Bidisha in The Guardian:
Brexit, Trump, colonialism, Tommy Robinson, “incels”, identity politics: award-winning Guardian journalist Nesrine Malik’s new book stares into the heart of our current seething political volcano and gives it a cool hosing down. Her overall point is that we have not been ambushed by some sort of unpleasant surprise or hit a random crisis speed bump. Instead, we are experiencing a “culmination” of longstanding factors shored up by enduring “toxic delusions” that are “rehashing… themes that are decades old”. Whether it is Brexiters and Trump harking back to some mythical time of national power, peace and plenty, far-right activists bellowing about their human right to offend being impinged or columnists representing university students’ desire for more racially diverse syllabuses as a form of spoilt bullying,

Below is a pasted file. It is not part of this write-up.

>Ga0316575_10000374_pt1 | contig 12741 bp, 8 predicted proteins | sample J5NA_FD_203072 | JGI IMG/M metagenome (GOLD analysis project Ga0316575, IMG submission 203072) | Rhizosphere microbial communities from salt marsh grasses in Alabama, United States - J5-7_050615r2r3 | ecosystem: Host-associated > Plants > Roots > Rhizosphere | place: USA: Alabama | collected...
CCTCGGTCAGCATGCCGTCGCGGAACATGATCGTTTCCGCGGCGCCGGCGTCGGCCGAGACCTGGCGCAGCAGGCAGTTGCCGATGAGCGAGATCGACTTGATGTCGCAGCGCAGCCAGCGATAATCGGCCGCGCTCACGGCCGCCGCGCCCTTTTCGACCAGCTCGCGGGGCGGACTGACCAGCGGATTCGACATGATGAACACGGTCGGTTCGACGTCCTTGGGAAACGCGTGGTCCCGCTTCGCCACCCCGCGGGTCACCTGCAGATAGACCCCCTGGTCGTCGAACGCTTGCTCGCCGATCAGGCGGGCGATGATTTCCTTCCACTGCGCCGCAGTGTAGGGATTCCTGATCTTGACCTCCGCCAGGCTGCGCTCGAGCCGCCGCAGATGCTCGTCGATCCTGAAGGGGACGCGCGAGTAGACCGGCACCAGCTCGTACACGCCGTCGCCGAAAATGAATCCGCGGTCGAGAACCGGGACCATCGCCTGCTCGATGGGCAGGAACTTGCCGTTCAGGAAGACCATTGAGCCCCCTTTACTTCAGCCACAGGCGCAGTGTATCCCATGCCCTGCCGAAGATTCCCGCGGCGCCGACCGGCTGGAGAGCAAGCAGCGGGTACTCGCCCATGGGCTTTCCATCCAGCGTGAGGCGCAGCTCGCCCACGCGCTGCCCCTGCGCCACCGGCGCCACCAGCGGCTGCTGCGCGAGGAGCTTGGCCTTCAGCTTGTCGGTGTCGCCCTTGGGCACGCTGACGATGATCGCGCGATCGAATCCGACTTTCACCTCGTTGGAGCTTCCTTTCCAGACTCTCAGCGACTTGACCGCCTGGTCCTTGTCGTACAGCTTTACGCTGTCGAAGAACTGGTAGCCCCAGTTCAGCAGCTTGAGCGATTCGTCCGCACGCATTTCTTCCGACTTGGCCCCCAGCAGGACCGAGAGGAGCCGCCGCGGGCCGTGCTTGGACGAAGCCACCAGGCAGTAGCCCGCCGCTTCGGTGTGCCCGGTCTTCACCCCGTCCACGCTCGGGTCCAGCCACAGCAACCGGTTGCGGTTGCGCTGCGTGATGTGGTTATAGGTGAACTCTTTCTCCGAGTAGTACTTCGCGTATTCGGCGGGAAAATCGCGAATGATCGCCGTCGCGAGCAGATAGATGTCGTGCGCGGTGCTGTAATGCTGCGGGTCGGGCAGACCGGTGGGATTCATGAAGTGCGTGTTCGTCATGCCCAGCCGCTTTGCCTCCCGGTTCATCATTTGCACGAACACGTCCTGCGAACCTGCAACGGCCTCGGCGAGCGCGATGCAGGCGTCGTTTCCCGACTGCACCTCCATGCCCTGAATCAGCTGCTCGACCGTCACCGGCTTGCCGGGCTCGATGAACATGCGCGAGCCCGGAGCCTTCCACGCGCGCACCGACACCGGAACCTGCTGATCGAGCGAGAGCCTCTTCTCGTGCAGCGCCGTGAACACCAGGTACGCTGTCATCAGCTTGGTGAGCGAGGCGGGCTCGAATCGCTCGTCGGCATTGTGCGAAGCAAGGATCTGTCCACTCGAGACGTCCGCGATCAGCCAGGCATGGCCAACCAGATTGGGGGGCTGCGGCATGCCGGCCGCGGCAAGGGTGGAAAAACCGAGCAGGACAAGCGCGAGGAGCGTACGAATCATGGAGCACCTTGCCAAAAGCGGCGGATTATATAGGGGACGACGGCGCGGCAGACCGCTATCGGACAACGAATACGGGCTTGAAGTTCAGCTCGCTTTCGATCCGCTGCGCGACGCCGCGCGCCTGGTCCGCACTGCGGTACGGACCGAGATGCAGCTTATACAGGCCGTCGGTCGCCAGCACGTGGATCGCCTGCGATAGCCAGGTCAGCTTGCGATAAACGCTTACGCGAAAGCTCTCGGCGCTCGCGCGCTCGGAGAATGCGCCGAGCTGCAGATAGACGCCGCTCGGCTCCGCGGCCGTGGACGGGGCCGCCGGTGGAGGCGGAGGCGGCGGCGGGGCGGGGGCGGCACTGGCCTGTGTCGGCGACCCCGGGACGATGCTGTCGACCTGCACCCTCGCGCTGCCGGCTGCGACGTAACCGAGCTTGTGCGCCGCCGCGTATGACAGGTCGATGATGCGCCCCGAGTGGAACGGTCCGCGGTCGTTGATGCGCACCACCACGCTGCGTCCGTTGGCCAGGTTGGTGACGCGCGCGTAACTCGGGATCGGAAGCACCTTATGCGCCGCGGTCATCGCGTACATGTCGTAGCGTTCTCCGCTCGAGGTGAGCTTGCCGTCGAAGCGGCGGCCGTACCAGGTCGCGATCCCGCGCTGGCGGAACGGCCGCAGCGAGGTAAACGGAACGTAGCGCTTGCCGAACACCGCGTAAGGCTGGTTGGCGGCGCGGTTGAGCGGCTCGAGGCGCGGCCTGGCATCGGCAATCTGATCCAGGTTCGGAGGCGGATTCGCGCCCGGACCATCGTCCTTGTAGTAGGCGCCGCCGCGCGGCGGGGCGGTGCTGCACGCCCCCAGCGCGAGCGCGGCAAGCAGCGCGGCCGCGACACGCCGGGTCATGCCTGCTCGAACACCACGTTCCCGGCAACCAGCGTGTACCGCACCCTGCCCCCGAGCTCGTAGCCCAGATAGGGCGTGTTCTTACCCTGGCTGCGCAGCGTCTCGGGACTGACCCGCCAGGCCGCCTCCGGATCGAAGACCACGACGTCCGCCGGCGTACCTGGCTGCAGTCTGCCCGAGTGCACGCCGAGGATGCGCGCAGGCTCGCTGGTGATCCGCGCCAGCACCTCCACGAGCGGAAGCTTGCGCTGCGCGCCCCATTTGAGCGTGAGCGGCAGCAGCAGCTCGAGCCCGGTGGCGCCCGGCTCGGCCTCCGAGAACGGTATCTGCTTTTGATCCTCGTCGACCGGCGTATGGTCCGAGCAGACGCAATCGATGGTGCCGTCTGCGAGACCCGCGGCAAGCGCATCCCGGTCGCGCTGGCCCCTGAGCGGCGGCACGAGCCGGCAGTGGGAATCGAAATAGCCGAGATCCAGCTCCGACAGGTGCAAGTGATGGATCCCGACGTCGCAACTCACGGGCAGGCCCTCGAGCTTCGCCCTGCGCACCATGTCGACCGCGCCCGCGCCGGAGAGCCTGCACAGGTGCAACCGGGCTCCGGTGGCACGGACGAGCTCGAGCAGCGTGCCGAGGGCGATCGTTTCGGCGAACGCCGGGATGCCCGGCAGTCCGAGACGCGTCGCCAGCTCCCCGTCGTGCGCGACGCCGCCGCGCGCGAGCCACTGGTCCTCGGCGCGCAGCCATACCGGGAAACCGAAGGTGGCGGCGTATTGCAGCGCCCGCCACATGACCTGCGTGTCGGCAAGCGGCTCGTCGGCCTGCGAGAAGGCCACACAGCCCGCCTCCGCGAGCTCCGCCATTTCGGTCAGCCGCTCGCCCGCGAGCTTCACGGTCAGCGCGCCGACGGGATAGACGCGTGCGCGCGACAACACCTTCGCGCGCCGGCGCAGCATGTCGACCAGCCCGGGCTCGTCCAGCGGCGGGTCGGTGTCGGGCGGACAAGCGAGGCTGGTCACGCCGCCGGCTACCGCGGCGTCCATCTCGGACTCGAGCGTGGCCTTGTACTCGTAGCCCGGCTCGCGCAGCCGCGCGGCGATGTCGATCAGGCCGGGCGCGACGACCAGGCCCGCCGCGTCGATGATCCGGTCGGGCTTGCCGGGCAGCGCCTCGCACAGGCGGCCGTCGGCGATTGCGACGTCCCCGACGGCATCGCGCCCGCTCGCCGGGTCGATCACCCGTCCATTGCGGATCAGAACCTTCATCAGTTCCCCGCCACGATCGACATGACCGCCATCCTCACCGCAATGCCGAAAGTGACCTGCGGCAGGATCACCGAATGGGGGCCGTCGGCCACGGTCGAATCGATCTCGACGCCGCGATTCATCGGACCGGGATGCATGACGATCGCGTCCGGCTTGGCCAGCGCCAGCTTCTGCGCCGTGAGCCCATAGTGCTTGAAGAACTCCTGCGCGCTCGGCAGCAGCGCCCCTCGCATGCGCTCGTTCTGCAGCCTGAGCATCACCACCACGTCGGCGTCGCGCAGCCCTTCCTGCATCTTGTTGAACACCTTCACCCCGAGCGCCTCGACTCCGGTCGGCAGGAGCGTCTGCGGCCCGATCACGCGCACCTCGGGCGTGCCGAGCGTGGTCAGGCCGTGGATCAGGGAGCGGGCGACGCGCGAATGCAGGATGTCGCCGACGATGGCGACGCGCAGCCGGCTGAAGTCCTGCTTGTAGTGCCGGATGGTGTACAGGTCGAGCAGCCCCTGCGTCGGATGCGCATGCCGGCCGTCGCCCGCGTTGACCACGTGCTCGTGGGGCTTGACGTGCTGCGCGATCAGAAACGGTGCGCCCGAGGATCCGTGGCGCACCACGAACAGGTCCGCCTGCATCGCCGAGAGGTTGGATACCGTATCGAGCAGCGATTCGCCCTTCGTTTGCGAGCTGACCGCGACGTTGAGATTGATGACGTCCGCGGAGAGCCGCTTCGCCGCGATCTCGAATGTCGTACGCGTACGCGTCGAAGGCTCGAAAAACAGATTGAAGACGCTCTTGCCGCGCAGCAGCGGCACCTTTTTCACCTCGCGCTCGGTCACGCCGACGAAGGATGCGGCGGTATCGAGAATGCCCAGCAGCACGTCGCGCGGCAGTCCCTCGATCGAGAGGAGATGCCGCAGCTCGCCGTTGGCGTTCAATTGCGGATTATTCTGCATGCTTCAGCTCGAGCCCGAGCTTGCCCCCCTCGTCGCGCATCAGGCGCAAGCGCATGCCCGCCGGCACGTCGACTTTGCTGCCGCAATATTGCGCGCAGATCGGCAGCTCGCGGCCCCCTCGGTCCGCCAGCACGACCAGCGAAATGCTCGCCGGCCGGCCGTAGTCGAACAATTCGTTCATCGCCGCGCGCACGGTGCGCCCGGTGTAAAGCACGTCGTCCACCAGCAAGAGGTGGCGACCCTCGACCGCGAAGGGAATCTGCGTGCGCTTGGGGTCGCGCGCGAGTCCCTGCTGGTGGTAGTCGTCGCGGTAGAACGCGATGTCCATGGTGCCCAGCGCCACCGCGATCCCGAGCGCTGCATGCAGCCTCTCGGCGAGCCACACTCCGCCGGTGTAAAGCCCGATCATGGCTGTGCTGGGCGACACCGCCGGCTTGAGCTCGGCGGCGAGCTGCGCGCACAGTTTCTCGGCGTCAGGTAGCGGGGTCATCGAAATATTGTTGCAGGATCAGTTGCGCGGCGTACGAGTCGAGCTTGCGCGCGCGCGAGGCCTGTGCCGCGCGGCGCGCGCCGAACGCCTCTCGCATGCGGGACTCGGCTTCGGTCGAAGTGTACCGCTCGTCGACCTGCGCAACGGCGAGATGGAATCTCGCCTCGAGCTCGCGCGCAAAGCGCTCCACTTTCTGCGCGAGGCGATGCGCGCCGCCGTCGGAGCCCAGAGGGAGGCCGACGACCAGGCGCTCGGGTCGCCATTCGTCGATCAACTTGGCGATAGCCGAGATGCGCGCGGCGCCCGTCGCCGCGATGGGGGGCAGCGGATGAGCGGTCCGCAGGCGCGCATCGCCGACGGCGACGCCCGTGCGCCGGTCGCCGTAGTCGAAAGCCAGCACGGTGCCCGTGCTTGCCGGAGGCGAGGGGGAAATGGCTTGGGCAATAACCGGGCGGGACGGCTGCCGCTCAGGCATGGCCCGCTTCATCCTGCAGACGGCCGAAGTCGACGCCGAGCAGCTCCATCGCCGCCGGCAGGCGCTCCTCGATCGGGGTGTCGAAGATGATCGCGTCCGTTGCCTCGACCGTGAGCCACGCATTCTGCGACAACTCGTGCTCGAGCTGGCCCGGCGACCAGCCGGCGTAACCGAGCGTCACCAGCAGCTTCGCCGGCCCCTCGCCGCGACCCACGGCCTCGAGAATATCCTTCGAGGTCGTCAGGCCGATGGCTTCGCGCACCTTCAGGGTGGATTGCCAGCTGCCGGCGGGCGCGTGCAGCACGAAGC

Malik takes each claim, peels back its fallacies and exposes its roots. This is all the more necessary in an age where “views that had previously been consigned to the political fringes made their way into the mainstream via social and traditional media organisations that previously would never have contemplated their airing. The proliferation of media outlets meant that it was not only marginalised voices that secured access… but also those with more extreme and fringe views.” With careful analysis and a great historian’s expertise for synthesising a huge amount of information into a clear arc, she engages in a powerful and persuasive debunking exercise. The most successful chapters of We Need New Stories are the central four, which tackle claims that political correctness has run away with itself, free speech is under threat, identity politics has weakened the drive for true equality and that England’s greatness lies in its colonial past.